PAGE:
With the very real possibility that the Supreme Court or other federal appeals courts will adopt the 3rd Circuit’s analysis in Taxman, employers are well-advised not to consider gender (or race) directly in employment decisions (absent a remedial purpose). To consider gender directly is to invite claims by disgruntled men.
What employers can and should consider are differences that may correlate with gender but that are not gender per se. For example, an employer can consider differences in experiences, perspectives and contacts.
Increasing Applicant Pool Diversity
Employers cannot reserve positions for women. However, they can and should increase the diversity of the applicant pool. Ordinarily, this means not limiting recruiting to word-of-mouth—an approach that may perpetuate the EEO profile of upper management. Most white male executives probably will be acquainted with more white men than, for example, women of color whom they could refer for available senior positions.
Generally, employers should post positions internally and supplement their internal posting with diversified external recruiting. This should include targeted recruiting through associations, publications, web sites, etc., that are geared toward women.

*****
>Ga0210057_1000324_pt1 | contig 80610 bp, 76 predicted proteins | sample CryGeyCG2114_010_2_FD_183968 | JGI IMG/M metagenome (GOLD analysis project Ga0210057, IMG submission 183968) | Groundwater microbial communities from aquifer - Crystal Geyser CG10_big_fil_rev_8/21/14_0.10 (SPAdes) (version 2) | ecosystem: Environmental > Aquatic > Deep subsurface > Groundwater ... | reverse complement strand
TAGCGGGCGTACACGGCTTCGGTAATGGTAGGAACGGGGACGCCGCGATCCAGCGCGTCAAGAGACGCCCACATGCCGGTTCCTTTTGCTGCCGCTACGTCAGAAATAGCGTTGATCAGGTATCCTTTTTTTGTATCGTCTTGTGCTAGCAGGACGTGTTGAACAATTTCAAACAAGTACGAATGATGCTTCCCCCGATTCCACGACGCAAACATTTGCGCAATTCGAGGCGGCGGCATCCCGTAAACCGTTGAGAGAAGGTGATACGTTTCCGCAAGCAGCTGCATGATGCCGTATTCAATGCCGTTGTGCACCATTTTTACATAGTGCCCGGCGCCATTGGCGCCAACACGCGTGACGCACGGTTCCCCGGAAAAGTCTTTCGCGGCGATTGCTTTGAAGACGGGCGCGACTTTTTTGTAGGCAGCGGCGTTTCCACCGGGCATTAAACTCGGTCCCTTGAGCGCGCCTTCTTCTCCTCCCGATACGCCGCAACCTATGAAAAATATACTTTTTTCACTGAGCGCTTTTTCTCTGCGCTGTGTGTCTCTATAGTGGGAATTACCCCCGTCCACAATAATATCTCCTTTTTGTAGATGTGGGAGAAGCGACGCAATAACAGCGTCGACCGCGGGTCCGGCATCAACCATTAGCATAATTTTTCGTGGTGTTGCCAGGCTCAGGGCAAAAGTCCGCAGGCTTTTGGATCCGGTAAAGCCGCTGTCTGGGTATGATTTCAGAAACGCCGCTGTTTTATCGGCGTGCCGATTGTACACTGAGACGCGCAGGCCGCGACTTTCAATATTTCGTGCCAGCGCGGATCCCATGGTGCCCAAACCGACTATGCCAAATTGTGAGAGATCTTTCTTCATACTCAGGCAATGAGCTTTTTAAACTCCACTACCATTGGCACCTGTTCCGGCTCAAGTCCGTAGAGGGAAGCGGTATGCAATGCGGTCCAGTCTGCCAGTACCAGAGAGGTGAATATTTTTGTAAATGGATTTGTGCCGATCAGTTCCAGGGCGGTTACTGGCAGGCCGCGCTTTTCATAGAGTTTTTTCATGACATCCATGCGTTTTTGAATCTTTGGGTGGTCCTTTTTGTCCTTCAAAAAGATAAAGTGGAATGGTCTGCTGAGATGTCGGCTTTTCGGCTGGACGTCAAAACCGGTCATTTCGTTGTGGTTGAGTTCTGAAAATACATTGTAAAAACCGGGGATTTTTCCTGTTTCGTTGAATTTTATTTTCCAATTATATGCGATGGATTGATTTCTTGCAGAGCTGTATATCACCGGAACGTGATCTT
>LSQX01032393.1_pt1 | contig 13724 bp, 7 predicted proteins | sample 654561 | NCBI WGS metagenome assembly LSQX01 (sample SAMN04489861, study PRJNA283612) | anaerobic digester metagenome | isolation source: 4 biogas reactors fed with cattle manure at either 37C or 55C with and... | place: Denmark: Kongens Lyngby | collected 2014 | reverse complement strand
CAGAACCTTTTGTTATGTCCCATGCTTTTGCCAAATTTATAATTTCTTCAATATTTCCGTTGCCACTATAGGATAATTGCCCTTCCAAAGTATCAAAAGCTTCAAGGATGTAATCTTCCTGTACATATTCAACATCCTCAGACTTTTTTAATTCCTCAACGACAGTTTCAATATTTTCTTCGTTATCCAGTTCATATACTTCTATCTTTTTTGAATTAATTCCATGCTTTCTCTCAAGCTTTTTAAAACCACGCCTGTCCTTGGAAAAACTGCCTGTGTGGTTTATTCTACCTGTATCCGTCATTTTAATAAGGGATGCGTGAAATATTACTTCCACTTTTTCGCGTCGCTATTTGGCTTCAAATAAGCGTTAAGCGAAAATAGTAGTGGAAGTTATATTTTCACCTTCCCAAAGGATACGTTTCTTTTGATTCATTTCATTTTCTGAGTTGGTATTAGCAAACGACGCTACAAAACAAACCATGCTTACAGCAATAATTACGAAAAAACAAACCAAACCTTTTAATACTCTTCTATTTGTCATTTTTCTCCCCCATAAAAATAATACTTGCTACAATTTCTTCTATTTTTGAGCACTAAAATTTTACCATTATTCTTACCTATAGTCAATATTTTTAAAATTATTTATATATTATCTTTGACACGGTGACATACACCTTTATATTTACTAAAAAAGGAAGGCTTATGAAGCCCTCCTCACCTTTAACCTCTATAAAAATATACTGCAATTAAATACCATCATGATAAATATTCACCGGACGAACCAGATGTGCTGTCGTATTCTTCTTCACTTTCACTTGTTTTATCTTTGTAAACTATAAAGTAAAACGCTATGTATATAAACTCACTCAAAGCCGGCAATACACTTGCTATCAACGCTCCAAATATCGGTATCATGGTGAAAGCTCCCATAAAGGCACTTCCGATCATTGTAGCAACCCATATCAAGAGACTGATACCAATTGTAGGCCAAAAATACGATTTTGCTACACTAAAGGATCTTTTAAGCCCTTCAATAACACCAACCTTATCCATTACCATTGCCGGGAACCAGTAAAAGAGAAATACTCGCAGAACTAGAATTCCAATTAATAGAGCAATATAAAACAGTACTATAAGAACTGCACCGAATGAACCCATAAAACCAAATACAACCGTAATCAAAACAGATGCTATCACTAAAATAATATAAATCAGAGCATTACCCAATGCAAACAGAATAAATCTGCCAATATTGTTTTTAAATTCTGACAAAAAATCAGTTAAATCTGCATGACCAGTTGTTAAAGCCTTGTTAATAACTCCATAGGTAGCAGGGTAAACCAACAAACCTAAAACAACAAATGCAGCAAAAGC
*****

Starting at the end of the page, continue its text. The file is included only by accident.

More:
But what if the ultimate decision-maker would like to hire a known, qualified white male candidate? The known candidate comes into the process with a very strong presumption in his favor, not directly because of his gender, but because he is a known quantity. In these circumstances, increasing the diversity of the applicant pool may do nothing more than increase the legal risk because there is a greater likelihood that a woman who makes it to the finals will challenge the decision. Individuals who are not interviewed and do not have their expectations raised are unlikely to challenge the decision.
Accordingly, when the ultimate decision-maker has a candidate in mind, it is legally dicey for HR to insist on following a process that will not change the end result. Process just for the sake of process not only increases the employer’s ultimate legal risk but also wastes the time and efforts of qualified applicants who don’t have a prayer.